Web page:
Baked alaska topped with fruit and with two cups of coffee
Thoughts & Scribbles

How Classic Recipes Got Their Names

French Fries are Belgian. 

Quiche Lorraine is named for a place, not a person. 

Jerusalem artichokes are neither artichokes nor from Jerusalem.

The foods we eat often have a fascinating history, from the recipes themselves to the way they got their names. I was curious about some of these famous foods and decided to figure out where they came from. From Venice to Alaska and the 1790s to the 1950s, here are the origins of some classic recipes and their names.


Hushpuppies are cornmeal balls that are deep-fried. They’re often served with fried seafood and some sort of remoulade for dipping. Fried cornmeal has been around for ages, but it first rose to fame under a different name — Red Horse bread. Red Horse is a type of fish that was often used in fish fries. Bits of cornmeal mixed with water, salt, and egg would be dipped into the frying oil for the Red Horse fish. Hence, Red Horse bread. So when did the name change?

How did hushpuppies get their name?

A cutesy legend says that during the Civil War, Confederate soldiers would toss scraps of cornbread to their dogs to keep them from barking, therefore “hushing the puppies.” But is this true? The food geniuses over at Serious Eats say probably not.

The term “hush puppies” was around well before it was used to refer to the food. It was meant to silence something, like a secret or a scandal. It was also used to refer to a type of gravy before it ever applied to the cornmeal balls. So SE thinks all that talk about “hushing the puppies” really just referred to hushing your growling stomach.

Rocky Mountain Oysters

Most people know that Rocky Mountain Oysters are not oysters at all, but bull testicles that are usually breaded and deep-fried. (I’m generally in favor of using every part of an animal, but I’ll pass on this one.)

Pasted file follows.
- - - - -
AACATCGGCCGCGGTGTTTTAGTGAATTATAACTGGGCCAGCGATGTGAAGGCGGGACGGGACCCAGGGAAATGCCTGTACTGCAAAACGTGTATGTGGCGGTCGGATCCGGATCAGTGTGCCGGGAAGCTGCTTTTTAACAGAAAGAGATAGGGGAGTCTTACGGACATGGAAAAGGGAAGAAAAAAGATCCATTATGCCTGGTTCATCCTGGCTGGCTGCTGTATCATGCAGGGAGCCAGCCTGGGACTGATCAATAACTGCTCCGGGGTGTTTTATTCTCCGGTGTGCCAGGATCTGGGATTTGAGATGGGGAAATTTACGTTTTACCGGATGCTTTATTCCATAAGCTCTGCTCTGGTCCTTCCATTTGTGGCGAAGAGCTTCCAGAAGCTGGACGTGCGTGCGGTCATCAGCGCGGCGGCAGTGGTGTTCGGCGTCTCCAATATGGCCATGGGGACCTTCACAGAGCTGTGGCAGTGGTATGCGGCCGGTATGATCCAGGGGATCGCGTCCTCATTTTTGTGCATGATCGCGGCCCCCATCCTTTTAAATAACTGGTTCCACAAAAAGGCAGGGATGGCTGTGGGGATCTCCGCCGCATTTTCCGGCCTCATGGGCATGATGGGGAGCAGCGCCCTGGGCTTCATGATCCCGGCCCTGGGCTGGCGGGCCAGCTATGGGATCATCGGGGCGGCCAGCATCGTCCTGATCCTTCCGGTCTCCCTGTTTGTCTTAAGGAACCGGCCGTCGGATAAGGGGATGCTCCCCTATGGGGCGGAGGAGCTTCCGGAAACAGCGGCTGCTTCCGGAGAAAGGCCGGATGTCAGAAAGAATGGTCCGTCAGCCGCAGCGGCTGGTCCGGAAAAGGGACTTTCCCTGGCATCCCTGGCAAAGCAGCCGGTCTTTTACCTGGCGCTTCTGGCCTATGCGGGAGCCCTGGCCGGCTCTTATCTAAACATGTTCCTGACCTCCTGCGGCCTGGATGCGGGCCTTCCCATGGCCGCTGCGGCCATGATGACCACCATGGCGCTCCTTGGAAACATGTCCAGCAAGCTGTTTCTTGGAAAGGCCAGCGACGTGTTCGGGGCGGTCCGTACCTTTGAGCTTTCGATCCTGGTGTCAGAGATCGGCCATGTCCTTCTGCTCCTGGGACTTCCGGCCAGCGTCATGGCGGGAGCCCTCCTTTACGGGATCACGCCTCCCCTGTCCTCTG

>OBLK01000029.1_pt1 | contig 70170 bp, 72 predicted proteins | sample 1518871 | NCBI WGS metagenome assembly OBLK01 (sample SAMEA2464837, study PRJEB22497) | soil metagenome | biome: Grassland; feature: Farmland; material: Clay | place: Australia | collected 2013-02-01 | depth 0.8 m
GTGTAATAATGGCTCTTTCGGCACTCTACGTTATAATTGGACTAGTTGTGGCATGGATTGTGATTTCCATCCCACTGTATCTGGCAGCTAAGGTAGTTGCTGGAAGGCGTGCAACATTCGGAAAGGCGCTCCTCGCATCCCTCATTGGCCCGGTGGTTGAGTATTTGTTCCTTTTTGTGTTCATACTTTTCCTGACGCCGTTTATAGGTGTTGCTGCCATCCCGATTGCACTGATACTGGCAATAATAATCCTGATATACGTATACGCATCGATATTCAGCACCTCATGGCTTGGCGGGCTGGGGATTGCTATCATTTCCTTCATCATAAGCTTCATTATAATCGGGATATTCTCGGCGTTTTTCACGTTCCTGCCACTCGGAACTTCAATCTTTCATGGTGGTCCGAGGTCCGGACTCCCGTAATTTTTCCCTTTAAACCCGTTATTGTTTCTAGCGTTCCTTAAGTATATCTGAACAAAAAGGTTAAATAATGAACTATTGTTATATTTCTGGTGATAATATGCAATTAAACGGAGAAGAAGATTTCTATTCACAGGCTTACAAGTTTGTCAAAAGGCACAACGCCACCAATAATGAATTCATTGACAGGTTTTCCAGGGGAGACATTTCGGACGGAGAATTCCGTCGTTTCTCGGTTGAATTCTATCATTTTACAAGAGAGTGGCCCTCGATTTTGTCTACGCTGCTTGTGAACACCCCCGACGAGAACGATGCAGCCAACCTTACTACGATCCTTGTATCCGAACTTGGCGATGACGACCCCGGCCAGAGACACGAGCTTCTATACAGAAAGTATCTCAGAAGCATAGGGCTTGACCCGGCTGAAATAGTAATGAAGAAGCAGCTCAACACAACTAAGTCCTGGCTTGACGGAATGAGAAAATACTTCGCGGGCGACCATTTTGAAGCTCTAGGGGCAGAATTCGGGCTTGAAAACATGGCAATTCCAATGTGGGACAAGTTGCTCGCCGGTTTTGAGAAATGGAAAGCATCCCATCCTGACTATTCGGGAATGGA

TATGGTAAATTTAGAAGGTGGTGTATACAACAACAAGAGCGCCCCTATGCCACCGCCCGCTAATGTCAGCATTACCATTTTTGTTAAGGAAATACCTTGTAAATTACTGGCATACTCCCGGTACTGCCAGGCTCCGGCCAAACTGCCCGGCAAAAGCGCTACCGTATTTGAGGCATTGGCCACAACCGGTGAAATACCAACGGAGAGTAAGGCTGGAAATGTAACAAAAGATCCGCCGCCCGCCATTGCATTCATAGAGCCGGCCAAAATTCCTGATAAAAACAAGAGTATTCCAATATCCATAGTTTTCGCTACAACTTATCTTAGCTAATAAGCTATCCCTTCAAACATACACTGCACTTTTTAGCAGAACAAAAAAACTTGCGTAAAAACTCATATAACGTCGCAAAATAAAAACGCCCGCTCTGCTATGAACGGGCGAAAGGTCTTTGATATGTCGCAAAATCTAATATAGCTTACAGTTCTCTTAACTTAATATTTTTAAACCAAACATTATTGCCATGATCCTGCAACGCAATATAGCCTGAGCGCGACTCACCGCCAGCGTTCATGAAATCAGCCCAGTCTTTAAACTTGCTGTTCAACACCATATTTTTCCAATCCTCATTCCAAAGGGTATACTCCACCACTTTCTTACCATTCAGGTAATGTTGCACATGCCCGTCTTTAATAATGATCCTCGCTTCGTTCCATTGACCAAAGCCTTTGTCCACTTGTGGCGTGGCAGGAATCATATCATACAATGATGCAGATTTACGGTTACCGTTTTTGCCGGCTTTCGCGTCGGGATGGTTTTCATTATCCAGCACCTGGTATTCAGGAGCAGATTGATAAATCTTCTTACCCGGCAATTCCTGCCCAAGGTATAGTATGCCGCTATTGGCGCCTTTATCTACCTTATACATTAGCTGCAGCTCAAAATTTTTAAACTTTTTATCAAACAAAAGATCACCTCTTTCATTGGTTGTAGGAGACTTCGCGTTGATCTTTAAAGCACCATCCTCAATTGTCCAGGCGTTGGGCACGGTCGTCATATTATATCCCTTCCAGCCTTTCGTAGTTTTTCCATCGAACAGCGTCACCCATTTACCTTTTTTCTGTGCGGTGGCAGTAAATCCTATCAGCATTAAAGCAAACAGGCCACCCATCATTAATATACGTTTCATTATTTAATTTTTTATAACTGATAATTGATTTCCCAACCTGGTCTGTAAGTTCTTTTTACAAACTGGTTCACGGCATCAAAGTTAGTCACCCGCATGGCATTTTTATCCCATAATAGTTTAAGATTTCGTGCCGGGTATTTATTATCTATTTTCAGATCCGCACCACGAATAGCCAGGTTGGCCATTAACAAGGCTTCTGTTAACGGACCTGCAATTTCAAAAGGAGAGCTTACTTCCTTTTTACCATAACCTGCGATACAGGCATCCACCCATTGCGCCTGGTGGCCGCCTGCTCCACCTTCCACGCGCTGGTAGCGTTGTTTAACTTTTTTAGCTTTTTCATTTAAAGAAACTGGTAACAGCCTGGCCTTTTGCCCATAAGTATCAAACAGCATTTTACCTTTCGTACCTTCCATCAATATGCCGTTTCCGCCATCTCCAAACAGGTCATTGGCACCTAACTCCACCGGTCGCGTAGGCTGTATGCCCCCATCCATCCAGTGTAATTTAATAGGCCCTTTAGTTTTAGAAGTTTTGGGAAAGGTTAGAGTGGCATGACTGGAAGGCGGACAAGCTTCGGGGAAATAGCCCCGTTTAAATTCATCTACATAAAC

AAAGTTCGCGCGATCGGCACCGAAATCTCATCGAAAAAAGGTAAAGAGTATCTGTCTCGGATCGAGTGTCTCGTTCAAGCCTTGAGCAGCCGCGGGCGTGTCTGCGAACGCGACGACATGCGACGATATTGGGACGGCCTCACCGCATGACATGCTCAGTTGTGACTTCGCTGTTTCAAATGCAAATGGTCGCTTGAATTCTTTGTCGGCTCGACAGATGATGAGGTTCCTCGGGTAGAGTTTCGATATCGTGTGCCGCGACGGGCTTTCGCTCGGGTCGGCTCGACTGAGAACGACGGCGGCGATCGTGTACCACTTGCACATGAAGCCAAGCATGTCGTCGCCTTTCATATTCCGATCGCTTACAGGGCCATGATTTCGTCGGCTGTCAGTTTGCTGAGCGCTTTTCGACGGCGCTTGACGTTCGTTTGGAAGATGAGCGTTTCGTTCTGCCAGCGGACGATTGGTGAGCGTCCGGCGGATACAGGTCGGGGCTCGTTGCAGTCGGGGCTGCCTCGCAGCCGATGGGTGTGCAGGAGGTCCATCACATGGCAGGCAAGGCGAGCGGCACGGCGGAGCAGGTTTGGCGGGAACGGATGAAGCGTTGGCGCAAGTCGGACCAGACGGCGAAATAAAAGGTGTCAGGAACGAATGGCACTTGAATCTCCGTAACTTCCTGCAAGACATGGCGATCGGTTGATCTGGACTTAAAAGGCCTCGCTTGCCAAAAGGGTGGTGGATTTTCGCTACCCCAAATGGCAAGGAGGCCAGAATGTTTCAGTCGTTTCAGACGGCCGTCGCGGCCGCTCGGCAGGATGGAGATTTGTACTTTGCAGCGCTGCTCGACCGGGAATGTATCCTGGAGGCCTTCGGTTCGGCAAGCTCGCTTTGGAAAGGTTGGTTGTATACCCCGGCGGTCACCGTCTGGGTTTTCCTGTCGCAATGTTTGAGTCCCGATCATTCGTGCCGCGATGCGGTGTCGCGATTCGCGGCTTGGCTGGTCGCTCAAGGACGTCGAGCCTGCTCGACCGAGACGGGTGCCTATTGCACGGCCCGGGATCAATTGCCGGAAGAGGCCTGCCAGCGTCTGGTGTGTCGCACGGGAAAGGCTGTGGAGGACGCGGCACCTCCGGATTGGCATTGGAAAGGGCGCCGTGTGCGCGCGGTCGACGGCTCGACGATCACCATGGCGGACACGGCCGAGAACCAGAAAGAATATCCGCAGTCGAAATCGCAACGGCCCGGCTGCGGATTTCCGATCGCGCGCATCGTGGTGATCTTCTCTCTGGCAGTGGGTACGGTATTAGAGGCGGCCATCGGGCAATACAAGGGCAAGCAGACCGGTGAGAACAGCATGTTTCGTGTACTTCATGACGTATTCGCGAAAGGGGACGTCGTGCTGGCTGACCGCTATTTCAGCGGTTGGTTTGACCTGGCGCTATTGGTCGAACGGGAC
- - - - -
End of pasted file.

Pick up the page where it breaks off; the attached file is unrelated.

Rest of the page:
How did Rocky Mountain Oysters get their name?

Well, the Rocky Mountain part is regional. Ranchers out west would have a plethora of leftovers after castrating their herds and decided to cook them instead of wasting them. As for the oysters part? Apparently raw testicles are a bit slimy, not unlike oysters. Yum.

Sorry, buddy.
Photo by Ingo Joseph from Pexels

French Silk Pie

French Silk Pie first came to be during the 1951 Pillsbury Bake-Off. Contestant Betty Cooper adapted an “Ice Box” pie recipe from a friend of her mother’s, which went on to win second place and a $1,000 prize. That’s almost $10,000 in today’s money, so way to go Betty.

French Silk Pie is a cold pie made from butter, chocolate, vanilla, eggs, and instant coffee, beaten to a silky smooth consistency. The filling is poured into a pre-baked pie shell, and it’s chilled until firm. Then it’s topped with whipped cream and chocolate shavings. 

How did French Silk Pie get its name?

Like many foods with location-based names, French Silk pie is completely misnamed. But how exactly Betty Cooper came up with the name “French Silk” is uncertain. The silky texture of the filling could certainly explain the “silk.” As for the French, she may have simply been trying to give her new pie a classic cooking pedigree.

Baked Alaska

Baked Alaska is an old-fashioned dessert that we don’t see much anymore. It’s built upside-down in a bowl, starting with sponge cake and filled with ice cream. Then it’s turned out and covered in uncooked meringue, which is finished in a very hot oven or with a blow torch. The result is a warm exterior layer and a frozen ice cream center. 

The dish was invented in France in the 1830s and called Omelette Norwegge in honor of their northern neighbor, Norway. But in the American fashion, we had to rename it once it leaped across the Atlantic.

How did Baked Alaska get its name?